We are excited to hear from Tahoe resident and climber Chris Doyle today on our blog. He wrote up his story in response to all the stoke coming from The Love Letter project by Fitz and Becca Cahall, sponsored by Osprey and Outdoor Research. Fitz and Becca are former Tahoe residents who now live in Seattle, where Fitz runs his ever-growing empire of adventure-telling via Dirtbag Diaries and numerous other projects. When they set out on their 300-mile journey to find new and classic climbing routes across the spine of the Sierra, they called up Chris to meet up with them along the way. Here’s his story. Be sure to watch the film (embedded below), and write your own love letter on The Love Letter’s Facebook page.
If we’re talking in terms of love, I had bought the ring. The Sierra is known for perfect summertime weather. It’s got the best climate in the country for being able to make your plans a month before. You usually don’t have to worry much about things not working out because they usually do. There wasn’t a question in my mind when I left to meet Fitz and Becca that we weren’t going to do the route. It’s not too big or too hard; we were destined for a fun, good time. The Edge of Time on the Citadel was definitely going to say “yes.” Or so I thought.
I hadn’t hung out with my old climbing buddy Fitz in a long time. You know, he moved to Seattle, started spending lots of time with his phone, became a legit Dirtbag… So when I got the call that they were heading my way on their big trip and I should join them, I didn’t hesitate. We analyzed their timeline, picked a couple dates and places where they hoped to be, thought about spots I hadn’t been — somewhere that’d be a new adventure for both of us.
I like to go to routes that are off the beaten path, ones away from the road that a lot of people don’t climb. I’d always heard the Edge of Time on the Citadel was a really good route, the timing was right, and Fitz was fired up to make it happen. So it was settled, I would drive the 4.5 hours from Tahoe, hike the 16 miles in, and see my trail-worn friends. We’d meet far out in Kings Canyon, their tired arms reaching out to greet me, me fully stocked to stoke them out. I’d packed a nice, boxed wine, some fine cheese they requested, and the fixings for the finest dinner these backpackers would see in all their 300 miles.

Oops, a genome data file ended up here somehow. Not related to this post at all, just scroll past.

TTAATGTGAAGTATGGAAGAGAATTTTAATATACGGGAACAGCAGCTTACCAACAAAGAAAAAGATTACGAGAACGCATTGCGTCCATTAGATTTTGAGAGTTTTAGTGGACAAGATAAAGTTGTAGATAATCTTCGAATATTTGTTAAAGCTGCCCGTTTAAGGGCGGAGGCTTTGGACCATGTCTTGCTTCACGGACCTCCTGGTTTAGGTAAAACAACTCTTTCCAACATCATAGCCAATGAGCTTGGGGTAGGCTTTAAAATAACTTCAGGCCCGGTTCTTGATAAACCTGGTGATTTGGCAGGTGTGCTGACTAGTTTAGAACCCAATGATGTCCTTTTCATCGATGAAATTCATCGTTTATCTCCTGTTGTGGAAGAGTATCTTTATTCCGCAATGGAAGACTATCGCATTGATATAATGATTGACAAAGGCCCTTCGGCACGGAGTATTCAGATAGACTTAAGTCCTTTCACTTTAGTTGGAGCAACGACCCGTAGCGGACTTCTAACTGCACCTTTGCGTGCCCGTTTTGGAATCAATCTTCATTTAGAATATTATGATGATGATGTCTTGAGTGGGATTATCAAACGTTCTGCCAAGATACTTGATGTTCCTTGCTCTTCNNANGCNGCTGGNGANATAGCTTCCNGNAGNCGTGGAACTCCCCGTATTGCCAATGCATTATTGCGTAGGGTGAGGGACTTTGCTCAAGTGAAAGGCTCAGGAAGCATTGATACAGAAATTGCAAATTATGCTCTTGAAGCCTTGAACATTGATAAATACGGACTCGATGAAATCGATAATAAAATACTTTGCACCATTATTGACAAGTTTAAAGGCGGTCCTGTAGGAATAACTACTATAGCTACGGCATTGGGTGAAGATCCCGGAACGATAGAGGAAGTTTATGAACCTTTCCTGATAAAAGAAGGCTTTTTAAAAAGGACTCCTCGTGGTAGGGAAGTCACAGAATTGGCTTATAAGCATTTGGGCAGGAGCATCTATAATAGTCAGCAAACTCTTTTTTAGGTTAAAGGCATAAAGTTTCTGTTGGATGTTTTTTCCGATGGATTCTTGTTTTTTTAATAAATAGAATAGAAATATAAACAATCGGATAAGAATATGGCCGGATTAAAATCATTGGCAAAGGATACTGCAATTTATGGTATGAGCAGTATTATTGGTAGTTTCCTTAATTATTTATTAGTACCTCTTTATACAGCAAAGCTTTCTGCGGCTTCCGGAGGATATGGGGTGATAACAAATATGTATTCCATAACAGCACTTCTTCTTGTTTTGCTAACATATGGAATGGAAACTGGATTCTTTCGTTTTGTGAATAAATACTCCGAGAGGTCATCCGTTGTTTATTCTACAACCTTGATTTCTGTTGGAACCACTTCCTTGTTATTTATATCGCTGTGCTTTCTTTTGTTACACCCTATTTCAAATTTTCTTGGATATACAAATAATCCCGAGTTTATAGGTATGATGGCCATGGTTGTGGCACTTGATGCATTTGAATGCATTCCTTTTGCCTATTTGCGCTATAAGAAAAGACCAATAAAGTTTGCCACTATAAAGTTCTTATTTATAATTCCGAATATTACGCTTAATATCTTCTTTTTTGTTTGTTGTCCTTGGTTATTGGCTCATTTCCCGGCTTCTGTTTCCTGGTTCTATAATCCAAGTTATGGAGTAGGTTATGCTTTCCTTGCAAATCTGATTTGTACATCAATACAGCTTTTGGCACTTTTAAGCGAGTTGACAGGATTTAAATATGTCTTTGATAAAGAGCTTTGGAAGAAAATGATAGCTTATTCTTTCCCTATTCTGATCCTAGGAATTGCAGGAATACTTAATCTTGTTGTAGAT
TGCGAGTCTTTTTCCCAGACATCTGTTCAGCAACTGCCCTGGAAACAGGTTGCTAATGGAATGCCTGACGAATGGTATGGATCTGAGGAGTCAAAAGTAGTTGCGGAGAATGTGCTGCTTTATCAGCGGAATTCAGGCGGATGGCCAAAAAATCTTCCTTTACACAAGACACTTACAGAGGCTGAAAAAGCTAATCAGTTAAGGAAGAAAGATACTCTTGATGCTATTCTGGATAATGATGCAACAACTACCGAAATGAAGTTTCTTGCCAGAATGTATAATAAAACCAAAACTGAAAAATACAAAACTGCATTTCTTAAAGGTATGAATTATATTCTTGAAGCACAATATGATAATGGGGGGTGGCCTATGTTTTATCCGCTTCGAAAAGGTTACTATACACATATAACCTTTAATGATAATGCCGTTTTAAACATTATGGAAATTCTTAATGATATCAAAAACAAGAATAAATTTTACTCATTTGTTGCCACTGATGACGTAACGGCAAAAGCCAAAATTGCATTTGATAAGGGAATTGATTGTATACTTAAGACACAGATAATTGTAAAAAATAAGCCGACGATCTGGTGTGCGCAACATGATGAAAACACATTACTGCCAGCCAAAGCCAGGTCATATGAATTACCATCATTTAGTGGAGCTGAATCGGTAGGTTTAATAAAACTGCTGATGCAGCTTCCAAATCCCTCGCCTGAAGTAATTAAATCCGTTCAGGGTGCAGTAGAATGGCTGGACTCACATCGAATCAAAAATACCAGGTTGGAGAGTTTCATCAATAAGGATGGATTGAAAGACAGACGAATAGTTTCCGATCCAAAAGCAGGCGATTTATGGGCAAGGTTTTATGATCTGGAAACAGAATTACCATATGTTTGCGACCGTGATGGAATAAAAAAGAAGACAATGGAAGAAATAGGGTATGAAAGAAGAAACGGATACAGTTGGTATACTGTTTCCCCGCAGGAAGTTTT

I set off the day before our scheduled rendezvous. The plan was to get my wilderness permit that afternoon, then drive up to camp at South Lake where it’s nice and cool. I’d go to sleep, get up early, and hike in. Which is what I did. I just happened to get food poisoning somewhere along the way. My mellow evening turned into four hours of puking on the side of the road at South Lake. The next morning I was pretty worked from the up chuck, and not having eaten any dinner. But it was nice out, and I was destined to see my friends. Puke and rally.
I got brutalized right off the bat. The six or seven uphill miles at the beginning of Bishop Pass (11,972 feet) didn’t help my condition. My stomach was shredded. Some 15 miles later, I made it to within a mile our meeting spot. I had only seen a few other souls out that day, but then two park rangers appeared. As soon as I got within speaking distance, one said, “Hey are you Chris Doyle?” (Strange.) “Yep.” “Well your friends got sick and hiked out yesterday evening. So they’re not here to meet you.”
OH the AGONY! 15 miles in. So close. And now this? Apparently Fitz’s phone didn’t have reception until it was too late to warn me. So there I stood. With no partners to tackle the route, no one in sight but the rangers, I turned around and set up camp by a set of nice lakes in Dusy Basin. Alone. But I made the most of it. And I don’t regret a step. I took a great hike, had a beautiful camp all to myself… any time, no matter how heart-breaking, is well spent in the High Sierra. Sadly though, thanks to my food-poisoned stomach, I couldn’t fully enjoy the gourmet meal I packed, but it probably wouldn’t have tasted that good anyway. Like the wise Charlie Brown once said, “Nothing takes the taste out of peanut butter quite like unrequited love.”
The view from my camp in Dusy Basin
A month or so later, Fitz, Becca, and I were going to give it another go, this time at the Pharaoh, north of Yosemite. They called me from Twolomne Meadows. The weather had shut us down; they had to hike through a burly snowstorm. Sometimes you have to let love go. Sometimes adventures don’t love you back. Sometimes you get the Sierra bitch-slap.